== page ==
Data From ACC Registries Highlight National Trends in Heart Disease Treatments
January 23, 2017—The American College of Cardiology (ACC) announced the publication of a broad report on trends in heart disease care from the ACC's National Cardiovascular Data Registry (NCDR). The report by Frederick A. Masoudi, MD, et al, which is available online in Journal of the American College of Cardiology (JACC), provides insights into the patient populations, participating centers, and patterns of care based on the 2014 data from four of the 10 NCDR programs: CathPCI Registry, ICD Registry, ACTION Registry-GWTG, and IMPACT Registry.
In the ACC announcement, Dr. Masoudi, who serves as the NCDR Management Board Chair, commented, “We were able to report on the care and outcomes of patients undergoing common cardiovascular procedures, including percutaneous coronary interventions (PCIs), implantable defibrillators, and interventions for congenital heart disease, as well as for patients with acute heart attacks. In some cases, hospitals are consistently providing excellent care; the registries, however, allow us to identify those aspects of care where the cardiovascular clinical community can improve.”
In a corresponding executive summary also published in JACC, Dr. Masoudi said, “NCDR data provide a unique, clinically rich national perspective on the care and outcomes of high-impact cardiovascular conditions and procedures that are not available elsewhere.”
The ACC advised that the report shows that more than 93% of heart attack patients undergo stenting within the guideline-recommended threshold of 90 minutes after arriving at the hospital, with a median time to stenting of only 59 minutes. The registry data provide unique perspectives into the treatments and outcomes of heart disease care in the United States and illustrate the strength of national quality programs, like NCDR, in advancing the safety and effectiveness of treatments for heart disease patients, stated the report's authors.
As summarized by ACC, the key findings from each registry include:
- Of the 667,424 patients undergoing PCI in 2014, 35.3% of PCIs were performed for elective indications; 64.7% were performed for nonelective indications.
- Between 2011 and 2014, the use of femoral access declined from 88.4% to 74.5%; the use of radial access increased from 10.9% to 25.2%.
- Use of evidence-based therapies, including aspirin, P2Y12 inhibitors, and statins for eligible patients, continues to remain high at 93.3%.
- Median door-to-balloon time for primary PCI for ST-elevation myocardial infarction (STEMI) also remains strong at 59 minutes for patients undergoing PCI at the presenting hospital and 105 minutes for transfer patients.
- Of the 158,649 patients undergoing implantable cardioverter defibrillator (ICD) therapy in 2014, 120,228 received a device for primary prevention reasons; 38,421 received a device for secondary prevention indications.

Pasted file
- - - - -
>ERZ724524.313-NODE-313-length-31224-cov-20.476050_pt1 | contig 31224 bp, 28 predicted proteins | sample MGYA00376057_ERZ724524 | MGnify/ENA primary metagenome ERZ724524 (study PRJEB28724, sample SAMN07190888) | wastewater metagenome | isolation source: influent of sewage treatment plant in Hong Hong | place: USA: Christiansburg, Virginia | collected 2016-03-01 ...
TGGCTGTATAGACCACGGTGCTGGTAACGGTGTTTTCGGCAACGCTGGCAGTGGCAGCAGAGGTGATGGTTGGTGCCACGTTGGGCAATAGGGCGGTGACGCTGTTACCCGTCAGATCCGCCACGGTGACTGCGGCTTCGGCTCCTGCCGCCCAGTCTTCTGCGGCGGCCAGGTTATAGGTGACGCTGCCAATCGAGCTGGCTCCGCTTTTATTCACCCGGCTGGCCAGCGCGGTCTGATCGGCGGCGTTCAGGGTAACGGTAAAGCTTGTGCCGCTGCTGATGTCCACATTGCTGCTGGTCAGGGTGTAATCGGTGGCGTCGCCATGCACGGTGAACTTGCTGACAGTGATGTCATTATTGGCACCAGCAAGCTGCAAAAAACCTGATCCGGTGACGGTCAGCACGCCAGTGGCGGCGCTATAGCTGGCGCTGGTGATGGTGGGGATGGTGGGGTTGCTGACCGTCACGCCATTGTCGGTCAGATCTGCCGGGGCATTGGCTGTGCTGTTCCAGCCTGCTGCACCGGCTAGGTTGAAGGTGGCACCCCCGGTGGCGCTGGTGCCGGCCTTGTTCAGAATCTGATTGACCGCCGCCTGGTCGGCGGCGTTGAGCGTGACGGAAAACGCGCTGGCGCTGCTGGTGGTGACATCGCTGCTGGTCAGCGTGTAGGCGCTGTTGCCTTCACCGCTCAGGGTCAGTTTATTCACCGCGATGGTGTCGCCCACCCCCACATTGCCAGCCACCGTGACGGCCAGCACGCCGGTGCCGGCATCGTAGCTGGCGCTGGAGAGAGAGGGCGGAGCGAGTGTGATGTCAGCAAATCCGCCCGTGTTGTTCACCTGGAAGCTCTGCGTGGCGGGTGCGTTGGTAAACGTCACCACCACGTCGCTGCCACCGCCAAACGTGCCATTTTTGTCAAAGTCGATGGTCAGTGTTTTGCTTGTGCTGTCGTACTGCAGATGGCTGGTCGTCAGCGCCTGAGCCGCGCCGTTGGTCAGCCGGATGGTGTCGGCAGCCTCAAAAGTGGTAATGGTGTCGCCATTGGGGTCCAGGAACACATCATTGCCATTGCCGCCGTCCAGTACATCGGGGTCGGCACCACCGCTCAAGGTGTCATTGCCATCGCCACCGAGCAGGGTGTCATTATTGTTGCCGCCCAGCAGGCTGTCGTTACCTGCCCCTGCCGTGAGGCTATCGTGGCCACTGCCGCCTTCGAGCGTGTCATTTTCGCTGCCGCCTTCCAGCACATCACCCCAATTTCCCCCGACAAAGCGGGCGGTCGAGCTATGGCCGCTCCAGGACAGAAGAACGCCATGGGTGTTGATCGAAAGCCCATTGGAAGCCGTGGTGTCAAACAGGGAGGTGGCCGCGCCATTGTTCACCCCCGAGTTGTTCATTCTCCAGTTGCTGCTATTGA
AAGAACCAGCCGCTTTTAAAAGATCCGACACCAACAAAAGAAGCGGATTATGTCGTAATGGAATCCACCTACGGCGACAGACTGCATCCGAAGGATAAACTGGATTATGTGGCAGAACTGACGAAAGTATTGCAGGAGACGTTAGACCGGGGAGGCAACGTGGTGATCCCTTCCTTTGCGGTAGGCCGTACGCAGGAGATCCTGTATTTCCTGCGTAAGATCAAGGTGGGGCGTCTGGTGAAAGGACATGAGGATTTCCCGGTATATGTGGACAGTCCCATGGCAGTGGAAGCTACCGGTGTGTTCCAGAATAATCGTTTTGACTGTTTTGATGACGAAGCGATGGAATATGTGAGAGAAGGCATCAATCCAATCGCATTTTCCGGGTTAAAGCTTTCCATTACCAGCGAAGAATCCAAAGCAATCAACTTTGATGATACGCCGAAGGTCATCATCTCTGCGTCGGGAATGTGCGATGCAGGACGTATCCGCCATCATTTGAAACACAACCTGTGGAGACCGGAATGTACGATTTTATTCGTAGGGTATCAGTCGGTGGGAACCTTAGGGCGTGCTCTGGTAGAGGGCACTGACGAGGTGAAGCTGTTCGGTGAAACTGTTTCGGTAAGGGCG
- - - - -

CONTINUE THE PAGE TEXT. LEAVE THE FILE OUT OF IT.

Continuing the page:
- Of all ICD implants in 2014, 25% involved single-chamber devices, 32% involved dual-chamber devices, and 43% involved cardiac resynchronization therapy devices compared to 19%, 37%, and 44% in 2011, respectively.
- Although the use of evidence-based therapies are generally high, performance on a composite medication metric, including use of angiotensin-converting enzyme inhibitors or angiotensin II receptor blockers for patients with left ventricular systolic dysfunction (LVSD) and beta blockers for patients with LVSD, could be a target for quality improvement efforts. Between 2011 and 2014, the composite rate of use grew from 76.7% to 80.3%, with room for continued improvement.
- Of the 182,903 patients with acute myocardial infarction in 2014, 71,368 had STEMI; 111,535 had non-STEMI (NSTEMI) syndromes.
- There is room for improvement in the areas of overall defect-free care (78.4%), P2Y12 inhibitor use in eligible patients (56.7%), and use of aldosterone antagonists in patients with LVSD and either diabetes or heart failure (12.8%).
- Compared to NSTEMI patients, STEMI patients were more likely to experience certain adverse events during hospitalization, including death (6.4% vs 3.4%), cardiogenic shock (4.4% vs 1.6%), or bleeding (8.5% vs 5.5%).
- Of the STEMI patients, 95.8% underwent coronary angiography, and 90.7% underwent PCI. Of the NSTEMI patients, 81.9% underwent coronary angiography, and 52.4% underwent PCI.
- Of the 20,169 patients with congenital heart disease undergoing cardiac catheterization or a catheter-based intervention, 86% were younger than 18 years, and 24.6% were less than 1 year old.
- Procedures such as atrial septal defect (ASD) closure, patent ductus arteriosus (PDA) closure, aortic coarctation stenting, and pulmonary valvuloplasty had success rates exceeding 84%. Aortic coarctation balloon angioplasty was less successful at 55.1%.
- Device embolization was reported in 1.2% of ASD closure procedures and 1.1% of PDA closure procedures. A clinically significant increase in aortic regurgitation following valvuloplasty was noted in 10.6% of cases.